As a society, we do not hesitate to spend millions of dollars and man-hours searching for and recovering victims killed in airplane crashes, vehicle and other accidents, as well as in collapsed structures, whether the cause is a bomb blast in Oklahoma City, the tragedy of 9/11, an earthquake or other catastrophe. We spend millions of dollars and man-hours helping families search for and recover loved ones missing in the wilderness. We spend millions on murder- and missing-persons investigations. Families are treated with compassion and provided with the solace of knowing that everything possible was done to find and recover their loved ones.


Unless you lose someone in water.


Most public safety agencies usually make some attempt to recover victims, although not always. And there are dive recovery teams, canine search teams, and other volunteer search-and-rescue teams with very dedicated personnel. However, there is only a limited span of time allowed for success before a recovery mission is called off and families are left with nothing but grief and dismay. This needs to change.


With today’s advanced technology, including side-scan sonar, the majority of drowning victims can and should be recovered quickly, including some who have been missing in deep, cold lake water for years. Most families long for some measure of closure when it comes to the recovery of their loved ones, regardless of how many years have passed.

There is no room now for any more excuses as to why recovery efforts are called off or not even mounted to begin with. And there is definitely no room for the kind of disdainful disrespect expressed by this columnist.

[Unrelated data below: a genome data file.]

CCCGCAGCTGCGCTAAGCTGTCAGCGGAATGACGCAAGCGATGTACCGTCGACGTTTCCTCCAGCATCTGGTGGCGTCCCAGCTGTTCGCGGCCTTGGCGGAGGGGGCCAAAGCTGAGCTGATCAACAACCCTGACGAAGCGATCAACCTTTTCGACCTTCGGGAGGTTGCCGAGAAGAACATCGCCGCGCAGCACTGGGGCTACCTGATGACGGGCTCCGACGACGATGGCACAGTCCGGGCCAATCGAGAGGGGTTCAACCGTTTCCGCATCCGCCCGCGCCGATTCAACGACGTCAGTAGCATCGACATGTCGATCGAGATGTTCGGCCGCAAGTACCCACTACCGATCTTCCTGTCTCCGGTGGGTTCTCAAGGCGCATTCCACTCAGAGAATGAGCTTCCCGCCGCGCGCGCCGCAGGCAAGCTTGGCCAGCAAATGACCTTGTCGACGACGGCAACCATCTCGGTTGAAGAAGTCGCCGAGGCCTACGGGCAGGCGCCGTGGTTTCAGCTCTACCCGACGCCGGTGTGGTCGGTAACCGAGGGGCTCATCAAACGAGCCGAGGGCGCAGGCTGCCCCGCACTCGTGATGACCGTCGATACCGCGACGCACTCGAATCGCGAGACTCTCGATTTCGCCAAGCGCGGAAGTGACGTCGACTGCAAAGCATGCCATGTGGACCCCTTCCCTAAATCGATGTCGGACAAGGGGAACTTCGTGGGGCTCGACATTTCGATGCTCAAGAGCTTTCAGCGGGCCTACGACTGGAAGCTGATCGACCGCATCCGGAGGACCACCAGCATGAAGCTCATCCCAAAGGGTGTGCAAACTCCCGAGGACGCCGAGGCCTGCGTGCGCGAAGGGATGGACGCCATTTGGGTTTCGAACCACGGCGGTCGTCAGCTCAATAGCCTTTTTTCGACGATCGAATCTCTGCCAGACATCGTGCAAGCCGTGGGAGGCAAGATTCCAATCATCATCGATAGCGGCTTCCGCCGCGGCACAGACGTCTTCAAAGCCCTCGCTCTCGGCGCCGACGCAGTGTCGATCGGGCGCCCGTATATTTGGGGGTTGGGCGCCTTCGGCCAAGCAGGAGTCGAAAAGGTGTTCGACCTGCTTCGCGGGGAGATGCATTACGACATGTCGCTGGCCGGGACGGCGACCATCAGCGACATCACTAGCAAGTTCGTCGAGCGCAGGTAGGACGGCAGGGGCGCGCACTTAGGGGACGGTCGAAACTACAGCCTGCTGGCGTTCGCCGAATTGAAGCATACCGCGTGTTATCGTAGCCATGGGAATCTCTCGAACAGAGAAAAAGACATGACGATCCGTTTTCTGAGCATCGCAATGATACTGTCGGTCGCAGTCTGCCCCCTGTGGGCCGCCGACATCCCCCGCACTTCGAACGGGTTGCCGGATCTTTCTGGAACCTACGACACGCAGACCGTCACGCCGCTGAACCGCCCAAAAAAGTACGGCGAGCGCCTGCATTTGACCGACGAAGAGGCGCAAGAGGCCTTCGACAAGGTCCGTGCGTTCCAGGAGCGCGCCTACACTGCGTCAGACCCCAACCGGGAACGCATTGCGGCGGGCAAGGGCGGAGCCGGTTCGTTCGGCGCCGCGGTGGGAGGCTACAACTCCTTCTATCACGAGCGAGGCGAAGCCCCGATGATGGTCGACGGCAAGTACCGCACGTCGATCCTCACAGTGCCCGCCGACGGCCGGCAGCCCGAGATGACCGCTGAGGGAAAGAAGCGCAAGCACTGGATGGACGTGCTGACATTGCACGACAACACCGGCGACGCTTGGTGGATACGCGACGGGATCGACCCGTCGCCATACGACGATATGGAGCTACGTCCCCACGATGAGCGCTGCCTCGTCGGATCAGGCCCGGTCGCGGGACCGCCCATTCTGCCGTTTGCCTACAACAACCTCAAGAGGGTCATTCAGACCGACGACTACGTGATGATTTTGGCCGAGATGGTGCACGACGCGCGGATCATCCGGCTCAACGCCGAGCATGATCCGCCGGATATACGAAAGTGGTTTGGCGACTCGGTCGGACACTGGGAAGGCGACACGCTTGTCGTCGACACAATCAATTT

tNancy J. Rigg
Drowning Support Network
Camarillo, Calif.

Abraxas Is God
Thanks for the mention in the “Talkin’ Bout Shaft” article. [Dining, June 28, City Weekly].

I just felt obligated to give you a little history on the name Abraxas. Its origins come from long before Carlos Santana was born. Abraxas was the Egyptian Gnostic god of the 365 heavens. He (or she) was overlord of the lesser gods, each responsible for the days of the year. Since this wine is a direct result of, and reflects, the vintage year, Abraxas seemed like a good name for a wine.

We almost didn’t call it that because we thought people might make the connection with the Santana album … like Ted Scheffler did.
tRob Sinskey
Robert Sinskey Vineyards
Napa, Calif.

He Looked Into His Heart
Although I agree with virtually nothing in City Weekly, I do wait anxiously each week for its delivery and read it religiously over the next few days. I find it highly entertaining. And, though many articles have made me think and even made me angry, reading your June 28 issue has finally brought me to write. The article in particular is “Black Elephant” by Geoff Griffin.